Comments policy

All comments posted on the site via Disqus are automatically published. Additionally comments are sent to moderators for checking and removal if necessary. We encourage open debate and real time commenting on the website. The Centre on Constitutional Change cannot be held responsible for any content posted by users. Any complaints about comments on the site should be sent to info@centreonconstitutionalchange.ac.uk

Richard Parry's picture
post by Richard Parry
University of Edinburgh
10th March 2017

Latest blogs

  • 19th February 2019

    Over the course of the UK’s preparations for withdrawing from the EU, the issue of the UK’s own internal market has emerged as an issue of concern, and one that has the potentially significant consequences for devolution. Dr Jo Hunt of Cardiff University examines the implications.

  • 12th February 2019

    CCC Fellow Professor Daniel Wincott of Cardiff University examines how Brexit processes have already reshaped territorial politics in the UK and changed its territorial constitution.

  • 7th February 2019

    The future of agriculture policy across the United Kingdom after Brexit is uncertain and risky, according to a new paper by Professor Michael Keating of the Centre on Constitutional Change. Reforms of the EU’s Common Agricultural Policy over recent years have shifted the emphasis from farming to the broader concept of rural policy. As member states have gained more discretion in applying policy, the nations of the UK have also diverged, according to local conditions and preferences.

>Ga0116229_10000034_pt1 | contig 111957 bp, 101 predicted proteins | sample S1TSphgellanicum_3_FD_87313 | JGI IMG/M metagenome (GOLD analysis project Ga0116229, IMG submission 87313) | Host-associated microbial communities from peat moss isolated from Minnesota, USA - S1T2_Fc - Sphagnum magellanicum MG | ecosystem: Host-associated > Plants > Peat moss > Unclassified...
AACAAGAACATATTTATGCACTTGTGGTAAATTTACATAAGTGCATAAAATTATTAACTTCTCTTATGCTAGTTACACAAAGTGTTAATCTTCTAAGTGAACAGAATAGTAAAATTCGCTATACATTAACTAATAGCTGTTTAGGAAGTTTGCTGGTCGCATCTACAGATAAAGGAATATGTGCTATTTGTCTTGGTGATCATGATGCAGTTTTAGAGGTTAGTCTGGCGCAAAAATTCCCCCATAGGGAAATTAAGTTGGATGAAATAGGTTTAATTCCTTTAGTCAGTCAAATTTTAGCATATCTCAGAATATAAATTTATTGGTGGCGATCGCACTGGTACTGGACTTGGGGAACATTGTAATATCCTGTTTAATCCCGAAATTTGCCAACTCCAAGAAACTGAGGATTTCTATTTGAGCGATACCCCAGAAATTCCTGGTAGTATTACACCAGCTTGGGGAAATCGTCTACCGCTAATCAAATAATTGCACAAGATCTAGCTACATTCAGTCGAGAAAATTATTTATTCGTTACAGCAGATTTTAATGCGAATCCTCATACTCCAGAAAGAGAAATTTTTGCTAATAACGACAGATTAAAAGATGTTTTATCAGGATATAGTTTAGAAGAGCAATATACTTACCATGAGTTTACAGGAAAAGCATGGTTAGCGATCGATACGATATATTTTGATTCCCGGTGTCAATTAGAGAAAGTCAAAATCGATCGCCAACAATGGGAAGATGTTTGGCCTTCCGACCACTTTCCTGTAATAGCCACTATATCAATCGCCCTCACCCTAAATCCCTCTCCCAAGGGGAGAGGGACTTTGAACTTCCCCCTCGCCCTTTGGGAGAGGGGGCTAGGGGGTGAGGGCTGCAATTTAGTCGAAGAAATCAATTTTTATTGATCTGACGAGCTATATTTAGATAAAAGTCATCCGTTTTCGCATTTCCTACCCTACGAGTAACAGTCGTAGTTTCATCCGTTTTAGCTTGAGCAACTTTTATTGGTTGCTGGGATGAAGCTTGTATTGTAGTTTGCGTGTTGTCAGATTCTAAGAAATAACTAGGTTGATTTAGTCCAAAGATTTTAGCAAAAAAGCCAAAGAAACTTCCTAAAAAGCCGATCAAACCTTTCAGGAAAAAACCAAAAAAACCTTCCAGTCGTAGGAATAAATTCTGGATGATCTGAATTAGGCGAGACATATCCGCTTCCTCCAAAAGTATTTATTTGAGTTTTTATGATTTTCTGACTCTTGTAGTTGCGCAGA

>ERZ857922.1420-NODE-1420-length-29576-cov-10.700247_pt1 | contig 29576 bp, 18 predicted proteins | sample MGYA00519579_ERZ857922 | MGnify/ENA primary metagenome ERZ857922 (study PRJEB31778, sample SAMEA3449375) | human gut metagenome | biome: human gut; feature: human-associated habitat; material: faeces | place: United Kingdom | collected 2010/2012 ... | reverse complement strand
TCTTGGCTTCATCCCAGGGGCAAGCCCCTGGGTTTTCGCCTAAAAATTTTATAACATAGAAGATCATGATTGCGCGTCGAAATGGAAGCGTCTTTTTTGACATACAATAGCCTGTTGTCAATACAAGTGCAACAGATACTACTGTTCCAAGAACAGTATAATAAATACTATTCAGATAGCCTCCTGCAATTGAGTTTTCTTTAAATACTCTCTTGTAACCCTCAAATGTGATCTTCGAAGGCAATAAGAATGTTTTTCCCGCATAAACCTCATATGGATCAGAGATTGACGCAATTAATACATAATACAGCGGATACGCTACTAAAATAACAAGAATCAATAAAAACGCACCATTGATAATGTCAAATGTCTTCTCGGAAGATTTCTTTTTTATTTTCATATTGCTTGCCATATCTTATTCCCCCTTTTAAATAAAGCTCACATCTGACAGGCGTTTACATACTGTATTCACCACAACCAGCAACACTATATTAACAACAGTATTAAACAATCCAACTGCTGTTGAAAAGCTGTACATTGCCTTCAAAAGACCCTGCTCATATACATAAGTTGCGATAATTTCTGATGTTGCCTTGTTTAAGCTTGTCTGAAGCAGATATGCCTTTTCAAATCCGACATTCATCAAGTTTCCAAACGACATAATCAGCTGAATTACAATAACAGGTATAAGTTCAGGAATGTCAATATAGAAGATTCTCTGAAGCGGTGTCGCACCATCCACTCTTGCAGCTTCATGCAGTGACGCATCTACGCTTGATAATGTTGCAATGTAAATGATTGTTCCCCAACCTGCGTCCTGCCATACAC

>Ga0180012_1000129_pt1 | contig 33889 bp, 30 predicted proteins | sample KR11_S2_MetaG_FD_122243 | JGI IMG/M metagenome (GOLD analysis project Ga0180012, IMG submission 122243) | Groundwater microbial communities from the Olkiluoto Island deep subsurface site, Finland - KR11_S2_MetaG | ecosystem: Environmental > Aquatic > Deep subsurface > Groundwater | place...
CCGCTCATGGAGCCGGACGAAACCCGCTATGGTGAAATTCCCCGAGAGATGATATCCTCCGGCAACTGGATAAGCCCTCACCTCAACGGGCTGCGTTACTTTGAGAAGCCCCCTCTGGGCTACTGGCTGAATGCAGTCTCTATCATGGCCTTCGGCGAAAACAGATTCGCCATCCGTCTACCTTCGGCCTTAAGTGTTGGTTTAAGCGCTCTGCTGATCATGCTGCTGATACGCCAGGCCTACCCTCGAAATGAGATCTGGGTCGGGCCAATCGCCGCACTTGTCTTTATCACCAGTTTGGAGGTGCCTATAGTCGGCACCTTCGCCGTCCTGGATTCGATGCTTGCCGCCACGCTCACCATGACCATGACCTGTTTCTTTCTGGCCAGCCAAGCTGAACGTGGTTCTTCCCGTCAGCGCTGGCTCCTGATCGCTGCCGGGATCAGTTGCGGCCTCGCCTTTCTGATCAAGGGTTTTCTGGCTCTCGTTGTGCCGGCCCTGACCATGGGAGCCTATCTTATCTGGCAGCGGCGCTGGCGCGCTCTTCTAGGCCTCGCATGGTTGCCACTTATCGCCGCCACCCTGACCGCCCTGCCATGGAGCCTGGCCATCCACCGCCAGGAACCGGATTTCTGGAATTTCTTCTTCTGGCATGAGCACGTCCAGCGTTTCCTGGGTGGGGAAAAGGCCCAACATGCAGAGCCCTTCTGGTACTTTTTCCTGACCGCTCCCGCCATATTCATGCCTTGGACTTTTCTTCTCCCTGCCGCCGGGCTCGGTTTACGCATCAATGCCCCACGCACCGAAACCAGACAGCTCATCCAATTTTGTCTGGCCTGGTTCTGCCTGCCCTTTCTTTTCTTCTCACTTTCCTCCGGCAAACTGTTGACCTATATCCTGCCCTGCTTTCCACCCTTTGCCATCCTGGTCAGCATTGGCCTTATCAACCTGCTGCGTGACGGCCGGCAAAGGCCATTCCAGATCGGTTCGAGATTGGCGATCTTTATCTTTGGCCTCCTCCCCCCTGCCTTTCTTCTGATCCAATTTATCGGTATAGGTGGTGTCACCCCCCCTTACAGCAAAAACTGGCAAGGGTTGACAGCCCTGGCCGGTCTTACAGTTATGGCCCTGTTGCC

• 4th February 2019

    In our latest report for the "Repatriation of Competences: Implications for Devolution" project, Professor Nicola McEwen and Dr Alexandra Remond examine how, in the longer term, Brexit poses significant risks for the climate and energy ambitions of the devolved nations. These include the loss of European Structural and Investment Funds targeted at climate and low carbon energy policies, from which the devolved territories have benefited disproportionately. European Investment Bank loan funding, which has financed high risk renewables projects, especially in Scotland, may also no longer be as accessible, while future access to research and innovation funding remains uncertain. The removal of the EU policy framework, which has incentivised the low carbon ambitions of the devolved nations may also result in lost opportunities.

  • 1st February 2019

    The outcome of the various Commons votes this week left certain only that the Government would either secure an amended deal and put it to a meaningful vote on Wednesday 13 February, or in the overwhelmingly likely absence of this make a further statement that day and table another amendable motion for the following day, the Groundhog Day that may lead to a ‘St Valentine’s Day Massacre’ for one side or the other. Richard Parry assesses the further two-week pause in parliamentary action on Brexit

Read More Posts